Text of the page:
Learn how to vary the sound for each verse so your accompaniment stays fresh throughout the hymn. The piano doesn’t have stops and registers like an organ does, but pianists can imitate stops by using high, middle, and low registers. Use different musical textures by changing whether or how you play the melody and harmony together. If, as in many churches in the U.S. South, the piano and organ play simultaneously, then decide ahead of time how you might vary the verses, such as piano and organ together (one on chords, one doing the melody two octaves apart), organ alone, and piano alone.

If you change the key for the last verse, then remember that current generations have been losing their high notes, and women’s voices are generally pitched lower now. So don’t go higher than E flat. Above all, remember that less can be more. Change keys on only one verse of only one hymn, and don’t do it every week.

How important is tempo?

Every hymn has its own correct tempo, depending on the original composition’s historical style, so play it in that style. Getting the congregation to sing at the right speed may require a detached, slightly aggressive attack, especially at the beginning. Do vary the tempo from hymn to hymn—but never within the same hymn. The exception might be if you want to play more broadly and expansively for the last verse. In that case, add more notes as you begin the last verse.

Keep your tempo congregation-friendly, neither dragging nor rushing. Use a metronome while you practice. If you play an “Amen,” play it with the same time signature and tempo as the hymn or doxology.

Should the hymn text affect how the pianist plays the hymn?

Yes! The text should reflect the way one plays. For example, many Christian funerals today focus on celebrating that their loved one is in heaven. But I recently attended a funeral where the pianist beat each song to death, even on sad songs with sorrowful texts. Remember that text punctuation is the basis for phrasing. Not all verses are alike. If you sing along while you practice, you’ll see where to give a rhythmic break, silence, or interlude so singers can breathe. Look at the meaning of the words to know whether to play louder or softer, firmer or lighter.

What’s special about your books of hymn arrangements?

Many books of hymn arrangements have a variety of titles with no explanation for why they were chosen. Nor do they usually include hymn texts. In my forthcoming Hymns of Creation, the texts are embedded in the music. That way the pianist can be more sensitive to punctuation breaks in how the text is sung and to pairing the emotion of the words with how the verse is played.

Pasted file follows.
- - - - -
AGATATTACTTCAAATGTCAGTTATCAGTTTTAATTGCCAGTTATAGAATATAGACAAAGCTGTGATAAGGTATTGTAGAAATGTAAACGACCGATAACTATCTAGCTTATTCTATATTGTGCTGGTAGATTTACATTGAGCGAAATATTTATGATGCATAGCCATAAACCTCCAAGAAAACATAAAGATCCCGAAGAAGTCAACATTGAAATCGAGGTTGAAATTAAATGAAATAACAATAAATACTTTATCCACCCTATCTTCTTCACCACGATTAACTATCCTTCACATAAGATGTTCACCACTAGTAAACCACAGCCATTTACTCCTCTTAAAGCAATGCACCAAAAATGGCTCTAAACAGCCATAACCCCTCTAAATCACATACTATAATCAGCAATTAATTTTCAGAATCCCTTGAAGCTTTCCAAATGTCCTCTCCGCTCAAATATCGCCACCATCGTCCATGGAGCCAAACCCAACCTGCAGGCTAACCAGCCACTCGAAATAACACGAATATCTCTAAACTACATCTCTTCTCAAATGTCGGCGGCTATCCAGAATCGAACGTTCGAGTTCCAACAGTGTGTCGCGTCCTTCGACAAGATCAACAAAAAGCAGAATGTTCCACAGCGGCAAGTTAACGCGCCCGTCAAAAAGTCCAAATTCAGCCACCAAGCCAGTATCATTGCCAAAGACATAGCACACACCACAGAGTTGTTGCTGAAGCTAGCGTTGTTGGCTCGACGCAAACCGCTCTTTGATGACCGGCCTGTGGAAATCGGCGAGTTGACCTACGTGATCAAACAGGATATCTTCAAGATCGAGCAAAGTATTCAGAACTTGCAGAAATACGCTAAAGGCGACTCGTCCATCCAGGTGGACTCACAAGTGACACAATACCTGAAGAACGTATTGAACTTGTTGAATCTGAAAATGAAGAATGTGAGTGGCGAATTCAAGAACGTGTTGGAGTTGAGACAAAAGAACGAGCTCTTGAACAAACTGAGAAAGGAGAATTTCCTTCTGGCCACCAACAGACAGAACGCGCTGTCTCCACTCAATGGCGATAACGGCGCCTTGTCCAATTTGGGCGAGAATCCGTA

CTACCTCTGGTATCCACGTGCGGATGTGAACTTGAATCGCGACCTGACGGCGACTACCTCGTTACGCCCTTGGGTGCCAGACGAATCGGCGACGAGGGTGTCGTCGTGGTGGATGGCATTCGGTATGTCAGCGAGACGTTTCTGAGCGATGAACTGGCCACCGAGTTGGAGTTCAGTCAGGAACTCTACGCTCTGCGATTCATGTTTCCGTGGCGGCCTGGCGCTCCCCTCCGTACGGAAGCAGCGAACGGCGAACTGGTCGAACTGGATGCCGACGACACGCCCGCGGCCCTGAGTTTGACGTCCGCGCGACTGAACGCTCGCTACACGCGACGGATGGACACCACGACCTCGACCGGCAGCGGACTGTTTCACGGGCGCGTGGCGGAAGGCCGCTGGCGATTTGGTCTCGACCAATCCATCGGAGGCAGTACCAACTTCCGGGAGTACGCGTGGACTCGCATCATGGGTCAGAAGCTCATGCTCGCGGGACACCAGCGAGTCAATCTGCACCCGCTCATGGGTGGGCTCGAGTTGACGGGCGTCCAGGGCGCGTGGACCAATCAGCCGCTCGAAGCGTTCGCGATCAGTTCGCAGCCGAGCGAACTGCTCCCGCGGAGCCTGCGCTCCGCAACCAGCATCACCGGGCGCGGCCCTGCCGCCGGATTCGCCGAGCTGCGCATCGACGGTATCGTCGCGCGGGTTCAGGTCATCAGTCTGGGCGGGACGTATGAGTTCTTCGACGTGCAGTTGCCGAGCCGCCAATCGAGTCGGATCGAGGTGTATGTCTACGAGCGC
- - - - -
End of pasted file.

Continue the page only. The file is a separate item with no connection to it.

I have become completely involved in publishing theme albums of hymn arrangements. Besides doing books on Christmas- and creation-themed hymns, I’m working on tunes by William Howard Doane. Moody Bible Institute has its music building named after Doane, and most people know his composition for “To God Be the Glory,” for which Fanny Crosby wrote the text. Many of his hymns have gone out of circulation but are still worth hearing. I attend a Methodist Church and am struck by how many Charles Wesley songs are in our hymnal but how few we sing in worship. So now I’m working on arrangements for great Charles Wesley hymns.

Who do you hope will use your hymn arrangements?

I hope church musicians will use them as service music, such as for preludes, offertories, and postludes. Christian colleges have piano students who need to know about playing hymns, so they can obtain good ideas by practicing my hymn arrangements. Churches and college music departments can use them for special programs. For instance, I have a program based on my Christmas carol arrangements where I briefly introduce the story behind the carol, then play my piano arrangement, and then have everyone sing one or two verses of the carol. The same will be true for Hymns of Creation.